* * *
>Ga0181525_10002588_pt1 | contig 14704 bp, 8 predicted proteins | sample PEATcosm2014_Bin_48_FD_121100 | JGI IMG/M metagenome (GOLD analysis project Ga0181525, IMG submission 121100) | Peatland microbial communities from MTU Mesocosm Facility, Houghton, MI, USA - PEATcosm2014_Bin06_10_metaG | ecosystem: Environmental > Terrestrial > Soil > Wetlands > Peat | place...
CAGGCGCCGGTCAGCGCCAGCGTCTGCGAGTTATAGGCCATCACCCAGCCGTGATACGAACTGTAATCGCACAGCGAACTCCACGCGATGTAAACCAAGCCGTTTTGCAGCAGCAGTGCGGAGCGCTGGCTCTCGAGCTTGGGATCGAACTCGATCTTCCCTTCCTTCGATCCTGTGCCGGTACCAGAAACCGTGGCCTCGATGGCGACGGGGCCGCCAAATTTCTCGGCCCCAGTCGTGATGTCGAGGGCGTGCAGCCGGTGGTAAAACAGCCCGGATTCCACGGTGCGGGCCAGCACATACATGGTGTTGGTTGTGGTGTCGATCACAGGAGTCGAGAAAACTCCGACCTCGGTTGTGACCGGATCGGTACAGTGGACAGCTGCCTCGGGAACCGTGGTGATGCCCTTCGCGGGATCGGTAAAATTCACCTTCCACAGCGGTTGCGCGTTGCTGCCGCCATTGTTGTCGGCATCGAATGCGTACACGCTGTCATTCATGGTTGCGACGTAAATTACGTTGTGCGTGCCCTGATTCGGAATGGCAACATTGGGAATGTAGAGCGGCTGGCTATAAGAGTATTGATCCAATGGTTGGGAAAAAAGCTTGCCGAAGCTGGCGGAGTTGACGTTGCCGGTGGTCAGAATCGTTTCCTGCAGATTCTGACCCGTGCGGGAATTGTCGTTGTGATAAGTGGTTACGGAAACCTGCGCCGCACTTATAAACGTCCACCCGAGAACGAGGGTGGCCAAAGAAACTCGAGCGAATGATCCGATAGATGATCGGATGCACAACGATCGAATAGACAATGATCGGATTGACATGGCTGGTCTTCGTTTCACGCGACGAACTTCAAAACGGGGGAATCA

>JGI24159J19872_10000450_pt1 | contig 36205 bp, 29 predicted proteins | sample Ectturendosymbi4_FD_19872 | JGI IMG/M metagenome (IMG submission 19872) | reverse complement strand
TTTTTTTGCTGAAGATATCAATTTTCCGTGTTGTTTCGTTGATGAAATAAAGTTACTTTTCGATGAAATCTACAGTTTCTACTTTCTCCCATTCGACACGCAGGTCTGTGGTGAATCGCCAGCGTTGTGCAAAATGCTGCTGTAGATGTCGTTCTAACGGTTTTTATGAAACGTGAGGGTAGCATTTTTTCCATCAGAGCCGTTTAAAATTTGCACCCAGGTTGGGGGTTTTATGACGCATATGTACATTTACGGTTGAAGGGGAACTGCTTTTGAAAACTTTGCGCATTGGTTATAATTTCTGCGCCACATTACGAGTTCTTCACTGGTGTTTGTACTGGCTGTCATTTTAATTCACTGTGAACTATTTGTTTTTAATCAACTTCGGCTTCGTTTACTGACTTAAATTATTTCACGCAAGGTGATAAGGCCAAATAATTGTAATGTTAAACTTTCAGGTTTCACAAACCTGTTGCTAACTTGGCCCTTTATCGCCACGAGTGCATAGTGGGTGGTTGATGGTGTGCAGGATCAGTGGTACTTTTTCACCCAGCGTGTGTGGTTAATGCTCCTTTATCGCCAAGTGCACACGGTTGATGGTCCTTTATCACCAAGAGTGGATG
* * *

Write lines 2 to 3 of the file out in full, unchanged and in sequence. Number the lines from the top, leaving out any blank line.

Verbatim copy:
CAGGCGCCGGTCAGCGCCAGCGTCTGCGAGTTATAGGCCATCACCCAGCCGTGATACGAACTGTAATCGCACAGCGAACTCCACGCGATGTAAACCAAGCCGTTTTGCAGCAGCAGTGCGGAGCGCTGGCTCTCGAGCTTGGGATCGAACTCGATCTTCCCTTCCTTCGATCCTGTGCCGGTACCAGAAACCGTGGCCTCGATGGCGACGGGGCCGCCAAATTTCTCGGCCCCAGTCGTGATGTCGAGGGCGTGCAGCCGGTGGTAAAACAGCCCGGATTCCACGGTGCGGGCCAGCACATACATGGTGTTGGTTGTGGTGTCGATCACAGGAGTCGAGAAAACTCCGACCTCGGTTGTGACCGGATCGGTACAGTGGACAGCTGCCTCGGGAACCGTGGTGATGCCCTTCGCGGGATCGGTAAAATTCACCTTCCACAGCGGTTGCGCGTTGCTGCCGCCATTGTTGTCGGCATCGAATGCGTACACGCTGTCATTCATGGTTGCGACGTAAATTACGTTGTGCGTGCCCTGATTCGGAATGGCAACATTGGGAATGTAGAGCGGCTGGCTATAAGAGTATTGATCCAATGGTTGGGAAAAAAGCTTGCCGAAGCTGGCGGAGTTGACGTTGCCGGTGGTCAGAATCGTTTCCTGCAGATTCTGACCCGTGCGGGAATTGTCGTTGTGATAAGTGGTTACGGAAACCTGCGCCGCACTTATAAACGTCCACCCGAGAACGAGGGTGGCCAAAGAAACTCGAGCGAATGATCCGATAGATGATCGGATGCACAACGATCGAATAGACAATGATCGGATTGACATGGCTGGTCTTCGTTTCACGCGACGAACTTCAAAACGGGGGAATCA

>JGI24159J19872_10000450_pt1 | contig 36205 bp, 29 predicted proteins | sample Ectturendosymbi4_FD_19872 | JGI IMG/M metagenome (IMG submission 19872) | reverse complement strand